Difficulty: 9/10

9.    License your content

This isn’t a common method people use to monetize their YouTube channels and that’s a good thing.

It’s not as saturated.

If you have popular content or authoritative content, you can license it out to different groups in exchange for royalties.

For example, if a video goes viral, many news outlets will want to pick it up. Usually, they just ask for permission before using it.

The thing is they’ll reupload it and earn advertising revenue from it.

Instead of giving permission without compensation, license it to them. That way it’s a win-win. You earn money and they earn money.

If you have no idea how to go about this process, there’s a helpful marketplace called Jukin Media.

Jukin media example

List your content on the site and they take care of the other details. Anyone that wants to use it can pay the fee and get access.

Potential revenue per video: $49 – $1,000+

Difficulty: 5/10 (or 10/10 if you’re looking to make a viral video)

10.                       Fan workshops

The last monetization strategy for YouTube creators is also one of the most difficult.

Like crowdfunding, there are many more moving pieces and it usually requires participants to travel out of their cities to meet up with you.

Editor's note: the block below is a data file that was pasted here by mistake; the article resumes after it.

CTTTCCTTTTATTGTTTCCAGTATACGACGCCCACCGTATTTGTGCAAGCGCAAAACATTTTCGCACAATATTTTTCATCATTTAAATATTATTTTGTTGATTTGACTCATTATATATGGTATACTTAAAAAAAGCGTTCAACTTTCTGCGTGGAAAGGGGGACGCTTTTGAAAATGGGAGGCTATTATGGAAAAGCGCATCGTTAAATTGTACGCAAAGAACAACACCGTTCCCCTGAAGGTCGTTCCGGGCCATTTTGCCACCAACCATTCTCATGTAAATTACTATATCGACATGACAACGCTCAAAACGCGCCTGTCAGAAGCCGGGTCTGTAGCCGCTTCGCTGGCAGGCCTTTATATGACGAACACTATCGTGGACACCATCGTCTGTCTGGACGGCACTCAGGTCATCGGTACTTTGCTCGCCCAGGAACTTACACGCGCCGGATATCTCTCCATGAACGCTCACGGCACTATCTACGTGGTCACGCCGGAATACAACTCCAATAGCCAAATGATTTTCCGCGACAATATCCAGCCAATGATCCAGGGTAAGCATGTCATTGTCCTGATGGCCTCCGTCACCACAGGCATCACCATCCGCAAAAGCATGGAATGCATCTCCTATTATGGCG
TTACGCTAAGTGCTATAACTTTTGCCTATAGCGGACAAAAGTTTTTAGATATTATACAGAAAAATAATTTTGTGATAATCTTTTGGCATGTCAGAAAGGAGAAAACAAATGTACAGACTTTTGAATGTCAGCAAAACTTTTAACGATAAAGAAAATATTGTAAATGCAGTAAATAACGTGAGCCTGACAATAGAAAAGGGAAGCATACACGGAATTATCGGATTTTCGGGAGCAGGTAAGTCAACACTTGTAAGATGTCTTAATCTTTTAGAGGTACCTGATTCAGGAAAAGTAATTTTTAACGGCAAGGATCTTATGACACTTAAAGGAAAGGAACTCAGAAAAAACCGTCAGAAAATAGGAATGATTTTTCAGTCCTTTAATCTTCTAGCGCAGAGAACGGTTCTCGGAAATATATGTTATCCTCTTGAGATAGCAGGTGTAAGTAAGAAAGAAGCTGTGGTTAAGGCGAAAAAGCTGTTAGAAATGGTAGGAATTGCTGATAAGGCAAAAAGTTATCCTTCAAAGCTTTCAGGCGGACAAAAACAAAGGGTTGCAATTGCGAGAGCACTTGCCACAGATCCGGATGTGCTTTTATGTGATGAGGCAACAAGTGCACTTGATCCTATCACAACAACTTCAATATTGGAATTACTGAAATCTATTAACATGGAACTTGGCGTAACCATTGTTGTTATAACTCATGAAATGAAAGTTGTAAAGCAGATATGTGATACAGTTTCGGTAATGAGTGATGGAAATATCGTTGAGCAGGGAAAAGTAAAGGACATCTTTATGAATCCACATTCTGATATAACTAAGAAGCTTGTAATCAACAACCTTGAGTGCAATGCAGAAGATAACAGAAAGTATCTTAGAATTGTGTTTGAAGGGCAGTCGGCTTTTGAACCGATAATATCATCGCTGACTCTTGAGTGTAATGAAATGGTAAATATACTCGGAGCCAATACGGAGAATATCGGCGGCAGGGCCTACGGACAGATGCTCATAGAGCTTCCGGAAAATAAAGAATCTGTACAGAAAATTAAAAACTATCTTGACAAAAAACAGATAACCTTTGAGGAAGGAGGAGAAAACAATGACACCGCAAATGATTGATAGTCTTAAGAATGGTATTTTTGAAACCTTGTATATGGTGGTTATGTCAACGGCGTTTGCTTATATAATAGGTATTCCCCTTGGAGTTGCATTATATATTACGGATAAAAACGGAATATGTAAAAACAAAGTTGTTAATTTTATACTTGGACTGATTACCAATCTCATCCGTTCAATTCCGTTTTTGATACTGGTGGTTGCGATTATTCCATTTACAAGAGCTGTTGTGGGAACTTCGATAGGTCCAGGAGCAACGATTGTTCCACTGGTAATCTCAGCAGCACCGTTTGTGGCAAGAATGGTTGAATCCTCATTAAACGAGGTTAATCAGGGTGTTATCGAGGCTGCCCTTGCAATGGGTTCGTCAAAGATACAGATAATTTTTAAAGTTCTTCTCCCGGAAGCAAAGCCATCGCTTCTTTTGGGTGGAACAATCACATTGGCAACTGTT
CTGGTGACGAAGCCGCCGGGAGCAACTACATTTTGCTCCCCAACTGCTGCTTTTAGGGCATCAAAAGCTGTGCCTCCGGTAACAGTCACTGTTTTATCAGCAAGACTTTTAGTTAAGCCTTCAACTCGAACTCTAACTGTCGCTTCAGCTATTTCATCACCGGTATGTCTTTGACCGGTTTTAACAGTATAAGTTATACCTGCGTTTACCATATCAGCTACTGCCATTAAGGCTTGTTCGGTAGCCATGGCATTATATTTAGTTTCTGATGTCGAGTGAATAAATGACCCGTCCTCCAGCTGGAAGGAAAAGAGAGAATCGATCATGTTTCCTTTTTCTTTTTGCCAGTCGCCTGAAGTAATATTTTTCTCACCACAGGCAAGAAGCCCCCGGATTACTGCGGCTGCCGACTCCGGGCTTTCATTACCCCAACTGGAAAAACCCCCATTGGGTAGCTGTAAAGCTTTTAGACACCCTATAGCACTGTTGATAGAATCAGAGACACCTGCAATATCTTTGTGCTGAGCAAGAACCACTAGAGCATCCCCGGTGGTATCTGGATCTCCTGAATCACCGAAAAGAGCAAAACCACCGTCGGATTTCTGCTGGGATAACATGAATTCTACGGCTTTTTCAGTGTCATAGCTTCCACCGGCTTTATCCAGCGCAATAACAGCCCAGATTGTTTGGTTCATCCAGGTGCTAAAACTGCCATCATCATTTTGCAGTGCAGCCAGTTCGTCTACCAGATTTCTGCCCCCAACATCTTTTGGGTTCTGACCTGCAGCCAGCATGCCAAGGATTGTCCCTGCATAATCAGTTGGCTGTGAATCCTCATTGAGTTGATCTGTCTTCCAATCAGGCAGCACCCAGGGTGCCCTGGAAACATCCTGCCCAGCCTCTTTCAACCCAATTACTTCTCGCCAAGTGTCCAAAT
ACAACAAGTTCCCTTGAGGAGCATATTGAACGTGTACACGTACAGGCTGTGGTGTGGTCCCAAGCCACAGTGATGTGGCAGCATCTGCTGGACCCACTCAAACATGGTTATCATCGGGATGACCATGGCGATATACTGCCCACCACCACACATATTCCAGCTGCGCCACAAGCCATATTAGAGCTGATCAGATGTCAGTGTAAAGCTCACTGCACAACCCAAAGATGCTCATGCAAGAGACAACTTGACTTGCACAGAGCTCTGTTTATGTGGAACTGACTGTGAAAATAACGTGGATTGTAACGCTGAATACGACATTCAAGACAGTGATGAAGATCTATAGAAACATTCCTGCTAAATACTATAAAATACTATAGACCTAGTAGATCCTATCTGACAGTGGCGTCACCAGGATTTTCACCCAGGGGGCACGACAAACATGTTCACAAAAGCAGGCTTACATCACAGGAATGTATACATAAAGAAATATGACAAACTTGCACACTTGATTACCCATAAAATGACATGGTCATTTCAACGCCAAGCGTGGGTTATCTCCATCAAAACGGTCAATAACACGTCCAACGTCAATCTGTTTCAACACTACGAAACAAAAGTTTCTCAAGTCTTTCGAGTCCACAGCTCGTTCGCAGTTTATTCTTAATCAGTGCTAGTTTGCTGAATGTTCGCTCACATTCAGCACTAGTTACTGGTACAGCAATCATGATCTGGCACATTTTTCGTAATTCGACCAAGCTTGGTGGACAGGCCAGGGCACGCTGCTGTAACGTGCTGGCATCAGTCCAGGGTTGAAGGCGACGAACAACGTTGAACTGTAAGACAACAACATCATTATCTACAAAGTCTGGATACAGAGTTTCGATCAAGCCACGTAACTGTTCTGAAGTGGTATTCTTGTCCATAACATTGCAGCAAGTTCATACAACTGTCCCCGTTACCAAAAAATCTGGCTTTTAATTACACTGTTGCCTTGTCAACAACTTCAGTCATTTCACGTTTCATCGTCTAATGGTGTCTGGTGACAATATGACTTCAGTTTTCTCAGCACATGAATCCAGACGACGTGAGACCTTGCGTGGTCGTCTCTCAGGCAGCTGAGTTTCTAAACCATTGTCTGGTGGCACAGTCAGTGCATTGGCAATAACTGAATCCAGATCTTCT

There’s also the possibility of not turning a profit on the first few events because you unexpected expenses.

If you do get it right then you can make a considerable amount of money.

My suggestion is to run intensive workshops for a small private group of people that get direct access to you.

Keep them intimate and people will have good things to say about it.

You also have to charge appropriately.

A workshop lasts two or three days and it’ll take a considerable amount of time.

If you can’t charge $750+ per head then the economics may not be worth it.

Consider the following expenses:

  • A space to hold the workshop
  • Any supplies you’ll use
  • Possibly one person to help out (depending on the size of the workshop)

They need to be baked into the price of the event ticket. If you have 10 person events at $750 a ticket then that’s $7,500 in revenue.

After expenses, you may be left with less than half.

It’s good money but that’s only possible if you price properly.

Potential revenue per event: $7,500 – 20,000

Difficulty: 8/10


I’ve only scratched the surface of what you can do with your YouTube channel. The main thing is to consider all of your options because ad revenue may not be the most lucrative.

After all, people can download a YouTube video and watch it offline. If that happens, all your revenue just dried up – right?

Focus on one or two that make the most sense for you right now then move on to other strategies. Over time, you’ll be monetizing your YouTube channel in multiple ways and won’t be in trouble if ad rates suddenly drop.